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Launch Center Pro 2.3.1 for Power Users

My Launch Center Pro home screen and Utilities folder.

My Launch Center Pro home screen and Utilities folder.

Earlier this month, I wrote that Launch Center Pro 2.3 extended iOS automation by integrating with IFTTT and bridging the gap between iOS apps and web services. Launch Center Pro 2.3.1, released today and seemingly a minor update, is packed with major changes for advanced users who want to build complex URL actions in the app.

If you’ve struggled to build actions that connect multiple apps in Launch Center Pro before, you’ll want to check out the new version and read through the full documentation on Contrast’s website. We’re still working on a big update to our Launch Center Pro guide, but, in the meantime, I’m going to give you an overview of what’s possible to achieve with Launch Center Pro 2.3.1.

Easier Encoding

In version 2.3, Contrast added the ability to nest multiple input tags without taking care of manual encoding. In practice, that meant that Launch Center Pro 2.3 supported keyboard prompts inside lists or multiple nested lists, but there was still an encoding aspect to consider when chaining multiple URL schemes and connecting apps together.

In version 2.3.1, Launch Center Pro’s URL engine has undergone a massive change to enable users to write workflows logically without having to constantly worry about encoding URLs and debugging them.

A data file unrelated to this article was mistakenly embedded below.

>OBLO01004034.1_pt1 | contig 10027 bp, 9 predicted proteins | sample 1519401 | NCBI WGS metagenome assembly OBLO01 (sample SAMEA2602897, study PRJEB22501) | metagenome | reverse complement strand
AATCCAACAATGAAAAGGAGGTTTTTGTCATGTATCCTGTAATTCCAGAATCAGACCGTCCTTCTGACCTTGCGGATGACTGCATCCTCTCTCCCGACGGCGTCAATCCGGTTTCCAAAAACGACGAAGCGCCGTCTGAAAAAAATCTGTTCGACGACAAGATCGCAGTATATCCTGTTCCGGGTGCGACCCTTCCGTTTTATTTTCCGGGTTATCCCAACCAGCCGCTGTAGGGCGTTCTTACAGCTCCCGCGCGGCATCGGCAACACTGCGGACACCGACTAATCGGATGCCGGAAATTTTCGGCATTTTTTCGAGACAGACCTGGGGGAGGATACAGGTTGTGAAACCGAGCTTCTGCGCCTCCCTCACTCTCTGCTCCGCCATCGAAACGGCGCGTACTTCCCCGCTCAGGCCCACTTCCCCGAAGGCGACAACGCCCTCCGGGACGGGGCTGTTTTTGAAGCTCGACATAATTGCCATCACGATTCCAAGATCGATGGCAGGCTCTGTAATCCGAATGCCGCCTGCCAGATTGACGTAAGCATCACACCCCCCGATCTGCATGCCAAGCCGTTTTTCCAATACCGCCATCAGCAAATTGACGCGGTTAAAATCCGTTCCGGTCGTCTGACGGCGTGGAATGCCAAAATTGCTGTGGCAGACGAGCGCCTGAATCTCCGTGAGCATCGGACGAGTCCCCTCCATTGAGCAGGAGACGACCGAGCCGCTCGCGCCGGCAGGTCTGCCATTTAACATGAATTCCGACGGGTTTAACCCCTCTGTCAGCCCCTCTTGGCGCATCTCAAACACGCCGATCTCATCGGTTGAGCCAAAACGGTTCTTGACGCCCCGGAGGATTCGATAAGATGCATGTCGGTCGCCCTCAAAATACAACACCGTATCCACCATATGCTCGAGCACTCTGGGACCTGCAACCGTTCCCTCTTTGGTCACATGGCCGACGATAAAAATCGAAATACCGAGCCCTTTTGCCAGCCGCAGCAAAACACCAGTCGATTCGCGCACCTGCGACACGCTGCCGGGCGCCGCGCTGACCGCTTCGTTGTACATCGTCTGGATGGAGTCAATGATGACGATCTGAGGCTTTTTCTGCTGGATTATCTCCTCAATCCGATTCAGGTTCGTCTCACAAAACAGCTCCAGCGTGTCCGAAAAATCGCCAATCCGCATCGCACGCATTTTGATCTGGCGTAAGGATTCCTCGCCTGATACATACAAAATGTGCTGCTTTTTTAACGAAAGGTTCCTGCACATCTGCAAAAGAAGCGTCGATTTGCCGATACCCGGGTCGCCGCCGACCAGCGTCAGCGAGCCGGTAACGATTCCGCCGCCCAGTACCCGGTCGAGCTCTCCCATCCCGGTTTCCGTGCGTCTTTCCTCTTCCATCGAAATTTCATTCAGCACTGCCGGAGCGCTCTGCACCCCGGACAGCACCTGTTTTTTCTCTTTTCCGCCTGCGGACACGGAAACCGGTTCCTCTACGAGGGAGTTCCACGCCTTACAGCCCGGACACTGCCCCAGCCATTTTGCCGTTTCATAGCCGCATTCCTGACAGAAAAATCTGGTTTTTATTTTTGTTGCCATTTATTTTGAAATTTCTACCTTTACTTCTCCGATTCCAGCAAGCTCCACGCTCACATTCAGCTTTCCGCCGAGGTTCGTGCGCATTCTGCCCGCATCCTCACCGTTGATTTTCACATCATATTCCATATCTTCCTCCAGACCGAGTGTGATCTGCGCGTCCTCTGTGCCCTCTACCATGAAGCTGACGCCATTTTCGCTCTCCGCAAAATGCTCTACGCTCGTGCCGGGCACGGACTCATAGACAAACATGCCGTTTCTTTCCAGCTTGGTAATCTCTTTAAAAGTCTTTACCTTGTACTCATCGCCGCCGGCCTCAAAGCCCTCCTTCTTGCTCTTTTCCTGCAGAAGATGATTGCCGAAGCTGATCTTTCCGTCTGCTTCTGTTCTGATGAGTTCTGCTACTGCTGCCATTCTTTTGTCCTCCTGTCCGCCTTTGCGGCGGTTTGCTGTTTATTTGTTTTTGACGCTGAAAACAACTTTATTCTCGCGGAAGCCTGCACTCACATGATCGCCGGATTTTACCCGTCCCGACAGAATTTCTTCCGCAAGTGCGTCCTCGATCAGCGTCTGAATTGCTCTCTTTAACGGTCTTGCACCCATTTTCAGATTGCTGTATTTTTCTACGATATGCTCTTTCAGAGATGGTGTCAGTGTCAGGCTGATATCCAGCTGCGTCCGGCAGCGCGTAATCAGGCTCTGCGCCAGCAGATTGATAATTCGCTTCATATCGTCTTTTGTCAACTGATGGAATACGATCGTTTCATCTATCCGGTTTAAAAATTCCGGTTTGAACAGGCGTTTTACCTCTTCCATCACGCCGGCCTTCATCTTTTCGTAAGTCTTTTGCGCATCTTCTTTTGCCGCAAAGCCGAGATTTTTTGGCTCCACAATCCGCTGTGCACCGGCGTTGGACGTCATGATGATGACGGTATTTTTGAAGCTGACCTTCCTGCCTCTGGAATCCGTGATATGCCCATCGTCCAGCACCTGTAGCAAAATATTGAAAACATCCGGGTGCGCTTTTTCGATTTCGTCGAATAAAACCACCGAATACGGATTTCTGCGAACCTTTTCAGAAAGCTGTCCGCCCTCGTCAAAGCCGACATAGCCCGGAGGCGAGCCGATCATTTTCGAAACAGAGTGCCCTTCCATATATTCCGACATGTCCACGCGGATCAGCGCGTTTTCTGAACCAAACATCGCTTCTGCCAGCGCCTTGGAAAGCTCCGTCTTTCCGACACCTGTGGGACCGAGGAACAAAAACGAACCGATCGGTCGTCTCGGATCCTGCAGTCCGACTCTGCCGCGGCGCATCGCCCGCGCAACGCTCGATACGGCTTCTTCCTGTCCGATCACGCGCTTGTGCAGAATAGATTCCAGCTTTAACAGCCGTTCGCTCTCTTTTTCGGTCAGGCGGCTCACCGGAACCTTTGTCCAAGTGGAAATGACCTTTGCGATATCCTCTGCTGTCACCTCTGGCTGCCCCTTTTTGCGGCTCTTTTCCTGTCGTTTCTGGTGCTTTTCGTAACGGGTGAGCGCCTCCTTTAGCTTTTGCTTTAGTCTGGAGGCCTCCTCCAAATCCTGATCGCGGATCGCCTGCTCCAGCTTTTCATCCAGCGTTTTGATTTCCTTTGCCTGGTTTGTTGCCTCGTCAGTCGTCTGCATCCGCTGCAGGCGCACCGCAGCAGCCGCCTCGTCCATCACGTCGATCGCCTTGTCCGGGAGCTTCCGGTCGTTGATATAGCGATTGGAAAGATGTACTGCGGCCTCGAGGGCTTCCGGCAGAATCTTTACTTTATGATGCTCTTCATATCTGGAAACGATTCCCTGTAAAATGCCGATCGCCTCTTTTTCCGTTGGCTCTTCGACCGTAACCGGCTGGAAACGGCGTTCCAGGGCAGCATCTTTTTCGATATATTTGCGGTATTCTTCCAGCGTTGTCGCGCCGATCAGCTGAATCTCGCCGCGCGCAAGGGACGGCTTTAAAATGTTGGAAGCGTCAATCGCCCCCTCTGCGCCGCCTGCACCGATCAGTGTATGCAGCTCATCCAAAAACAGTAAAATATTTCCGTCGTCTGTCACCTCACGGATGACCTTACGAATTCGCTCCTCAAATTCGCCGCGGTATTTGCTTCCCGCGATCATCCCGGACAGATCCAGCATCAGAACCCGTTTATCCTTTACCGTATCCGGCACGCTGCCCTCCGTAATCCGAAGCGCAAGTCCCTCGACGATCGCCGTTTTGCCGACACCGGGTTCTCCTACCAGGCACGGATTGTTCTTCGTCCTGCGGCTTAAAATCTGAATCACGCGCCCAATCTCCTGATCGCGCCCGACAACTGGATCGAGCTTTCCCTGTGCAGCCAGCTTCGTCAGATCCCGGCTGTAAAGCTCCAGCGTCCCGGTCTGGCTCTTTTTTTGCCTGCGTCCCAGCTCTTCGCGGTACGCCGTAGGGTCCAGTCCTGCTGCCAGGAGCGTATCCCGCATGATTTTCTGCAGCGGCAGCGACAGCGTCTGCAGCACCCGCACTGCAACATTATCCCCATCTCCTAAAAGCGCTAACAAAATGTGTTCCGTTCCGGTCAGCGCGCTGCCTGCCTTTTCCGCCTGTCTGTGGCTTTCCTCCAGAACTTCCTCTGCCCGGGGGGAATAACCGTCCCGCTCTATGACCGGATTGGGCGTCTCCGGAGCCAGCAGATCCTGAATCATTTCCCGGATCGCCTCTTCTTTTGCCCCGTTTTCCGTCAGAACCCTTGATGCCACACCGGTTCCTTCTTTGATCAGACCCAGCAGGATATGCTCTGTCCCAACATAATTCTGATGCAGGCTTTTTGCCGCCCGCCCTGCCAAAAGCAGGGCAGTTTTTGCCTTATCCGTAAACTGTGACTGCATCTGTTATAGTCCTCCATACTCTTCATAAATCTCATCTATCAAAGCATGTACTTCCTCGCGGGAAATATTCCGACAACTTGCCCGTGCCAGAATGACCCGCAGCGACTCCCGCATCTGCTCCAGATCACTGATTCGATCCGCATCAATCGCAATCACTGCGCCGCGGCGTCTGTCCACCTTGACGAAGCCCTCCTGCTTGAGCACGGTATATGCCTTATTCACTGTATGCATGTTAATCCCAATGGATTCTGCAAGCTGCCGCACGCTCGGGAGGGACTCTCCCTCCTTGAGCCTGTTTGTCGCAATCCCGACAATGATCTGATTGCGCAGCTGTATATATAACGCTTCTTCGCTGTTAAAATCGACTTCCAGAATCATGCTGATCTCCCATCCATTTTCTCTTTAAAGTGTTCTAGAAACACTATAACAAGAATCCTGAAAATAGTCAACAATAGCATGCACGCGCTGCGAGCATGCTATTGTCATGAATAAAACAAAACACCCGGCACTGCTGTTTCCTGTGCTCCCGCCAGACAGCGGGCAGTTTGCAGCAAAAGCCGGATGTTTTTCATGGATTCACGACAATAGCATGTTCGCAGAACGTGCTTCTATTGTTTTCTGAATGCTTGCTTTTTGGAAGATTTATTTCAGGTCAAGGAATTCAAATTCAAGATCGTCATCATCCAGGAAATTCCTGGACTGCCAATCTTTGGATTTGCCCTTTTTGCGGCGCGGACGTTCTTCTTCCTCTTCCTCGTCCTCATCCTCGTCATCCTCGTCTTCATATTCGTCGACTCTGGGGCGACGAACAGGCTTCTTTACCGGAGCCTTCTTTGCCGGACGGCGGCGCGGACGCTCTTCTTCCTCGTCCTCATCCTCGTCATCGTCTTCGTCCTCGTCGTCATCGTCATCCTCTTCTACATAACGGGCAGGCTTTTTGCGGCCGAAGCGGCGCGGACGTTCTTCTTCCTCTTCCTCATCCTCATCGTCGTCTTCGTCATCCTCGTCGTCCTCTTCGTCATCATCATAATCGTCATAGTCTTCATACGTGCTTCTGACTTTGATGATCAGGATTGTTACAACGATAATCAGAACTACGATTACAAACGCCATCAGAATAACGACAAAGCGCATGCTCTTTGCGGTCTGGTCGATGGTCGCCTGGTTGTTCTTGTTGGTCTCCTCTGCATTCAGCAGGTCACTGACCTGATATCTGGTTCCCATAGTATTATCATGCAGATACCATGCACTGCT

In the new version of the app, input tags (clipboard, prompt, list, etc) are always encoded automatically according to their context within a URL. Launch Center Pro does its best to determine whether a prompt should be encoded or left as an unencoded string of text; for this reason, manually encoding tags is no longer necessary and the concept of explicitly encoded and unencoded tags has been deprecated. From a workflow-building standpoint, this means that you’ll be able to remove (almost) all of those square and curly brackets that you used in your URLs and callbacks.

In simpler terms, Launch Center Pro now knows how to deal with basic URLs and the ones nested inside x-callback-url. It doesn’t require “management” for input tags and the URL schemes it uses are presented in a much cleaner fashion with less cruft.

As an example, here’s an action to search for a GIF and copy its link in the clipboard (download). Notice how the GIF tag and keyboard prompt are nested without artifacts or manual encoding – they’re simply inserted in the action in a way that makes sense.

launch://clipboard?text=[gif:[prompt: Search GIF]]